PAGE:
[iDC] Replacing Facebook

Elijah Saxon elijah at ucsc.edu
Sun May 23 06:57:45 UTC 2010

On 05/22/2010 03:12 PM, Andreas Schiffler wrote:

> What is needed technically in my view, is a personal, encrypted,
> portable virtual machine (VM) with preinstalled "seed" software
> supported by readily available hosting services or personally owned 24/7
> connected internet devices.

That is certainly one option, but one that I don't think will pan out in
the long run. The reason is that people will not use a system that is is
prone to corruption and downtime. Anyone who has run their own server
knows that they require skill, labor, and regular maintenance to keep
running smoothly.

Happily, I think there is a secure compromise: put the encryption
responsibility on the client (a desktop app, a phone app, or even a
html5 app running in the web browser), and then offload the storage to a
cloud server that only stores encrypted fragments of data. There are a
couple applications that work this way now, like the free software
Mozilla Weave, and the proprietary Wuala.

This puts the uptime responsibility on the sysadmins, where it can
actually be handled, and allows you to access and sync your data on
multiple devices and location.

Anyway, if anyone is interesting in the technical debates going on right
now around turning social networking into a general protocol of the
internet, you might want to read the archives of this list:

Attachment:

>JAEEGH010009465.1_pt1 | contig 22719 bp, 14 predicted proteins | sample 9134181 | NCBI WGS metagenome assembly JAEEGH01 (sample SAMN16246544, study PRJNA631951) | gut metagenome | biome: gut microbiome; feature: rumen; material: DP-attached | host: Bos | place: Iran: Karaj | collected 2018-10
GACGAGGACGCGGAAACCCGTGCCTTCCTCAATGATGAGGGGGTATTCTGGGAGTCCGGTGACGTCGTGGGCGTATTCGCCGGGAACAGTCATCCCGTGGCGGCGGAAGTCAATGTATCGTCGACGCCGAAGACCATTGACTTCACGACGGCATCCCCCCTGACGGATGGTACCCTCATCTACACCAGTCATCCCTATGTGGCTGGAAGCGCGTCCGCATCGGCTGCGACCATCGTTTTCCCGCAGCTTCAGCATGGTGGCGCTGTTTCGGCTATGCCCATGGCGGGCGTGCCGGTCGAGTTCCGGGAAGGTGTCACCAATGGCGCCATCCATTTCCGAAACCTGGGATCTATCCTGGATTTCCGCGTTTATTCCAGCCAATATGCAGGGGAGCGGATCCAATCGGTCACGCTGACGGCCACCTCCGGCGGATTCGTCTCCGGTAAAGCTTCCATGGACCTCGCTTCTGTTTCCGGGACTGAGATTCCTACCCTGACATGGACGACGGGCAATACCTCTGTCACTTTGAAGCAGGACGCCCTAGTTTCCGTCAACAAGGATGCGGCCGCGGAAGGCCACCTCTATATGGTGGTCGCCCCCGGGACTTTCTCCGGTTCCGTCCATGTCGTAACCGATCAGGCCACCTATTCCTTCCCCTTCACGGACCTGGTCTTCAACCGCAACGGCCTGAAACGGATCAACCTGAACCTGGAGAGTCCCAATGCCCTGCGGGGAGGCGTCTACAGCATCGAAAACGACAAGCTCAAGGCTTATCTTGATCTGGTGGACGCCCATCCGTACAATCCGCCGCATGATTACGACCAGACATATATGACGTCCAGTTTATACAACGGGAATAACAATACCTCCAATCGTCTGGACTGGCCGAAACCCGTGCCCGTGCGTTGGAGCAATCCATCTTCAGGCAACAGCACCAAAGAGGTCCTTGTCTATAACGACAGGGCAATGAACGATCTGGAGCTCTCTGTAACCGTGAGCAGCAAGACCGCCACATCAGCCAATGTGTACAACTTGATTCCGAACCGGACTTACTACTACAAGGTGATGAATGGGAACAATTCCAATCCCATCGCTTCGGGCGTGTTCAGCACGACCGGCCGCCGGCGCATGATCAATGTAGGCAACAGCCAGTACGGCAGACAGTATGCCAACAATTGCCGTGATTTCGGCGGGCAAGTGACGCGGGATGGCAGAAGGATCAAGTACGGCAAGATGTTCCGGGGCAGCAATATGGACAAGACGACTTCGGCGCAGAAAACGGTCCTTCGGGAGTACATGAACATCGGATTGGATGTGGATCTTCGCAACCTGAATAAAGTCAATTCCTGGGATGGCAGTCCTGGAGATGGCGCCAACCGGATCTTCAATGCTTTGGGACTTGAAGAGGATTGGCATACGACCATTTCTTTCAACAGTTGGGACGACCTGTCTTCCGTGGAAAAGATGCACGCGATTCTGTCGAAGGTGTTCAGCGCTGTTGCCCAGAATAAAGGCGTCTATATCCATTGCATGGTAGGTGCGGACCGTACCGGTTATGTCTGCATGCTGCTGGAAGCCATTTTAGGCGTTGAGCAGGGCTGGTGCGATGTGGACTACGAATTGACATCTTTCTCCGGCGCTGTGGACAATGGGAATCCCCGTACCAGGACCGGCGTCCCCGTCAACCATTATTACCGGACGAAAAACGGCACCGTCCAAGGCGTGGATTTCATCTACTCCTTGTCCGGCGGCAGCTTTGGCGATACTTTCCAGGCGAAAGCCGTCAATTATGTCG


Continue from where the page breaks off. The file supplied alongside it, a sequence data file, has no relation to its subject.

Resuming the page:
I think at least one person from every significant free software project
in this space is subscribed to the list.

The archives are really long, really technical, and really political.
There are few other technologies where everyone agrees that every design
decision has huge political implications.

Here is a wiki page with what is probably the web's most comprehensive
breakdown of current free software projects in this realm, and also the
relevant protocols:


> And one more really disturbing thing: If we really want to keep control
> over our bits, we would need digital rights management (DRM) for _all_
> the content. Because without DRM, it is virtually impossible to delete
> something from a p2p system or public cloud.

I think the situation is not so dire. First, it is certainly possible to
cryptographically grant access to a resource and then to later remove
access to a resource. True, the recipient may have made a copy in the
mean time, and you may want very much to destroy their copy. I think
this is somewhat of an edge case, and not worth building an entire
social protocol around. If you did want to encorporate DRM-like expiry,
researchers have been successful at creating self-destruct messages
using the entropy of p2p distributed hash tables.


Elijah Saxon
Sociology PhD Student
University of California, Santa Cruz

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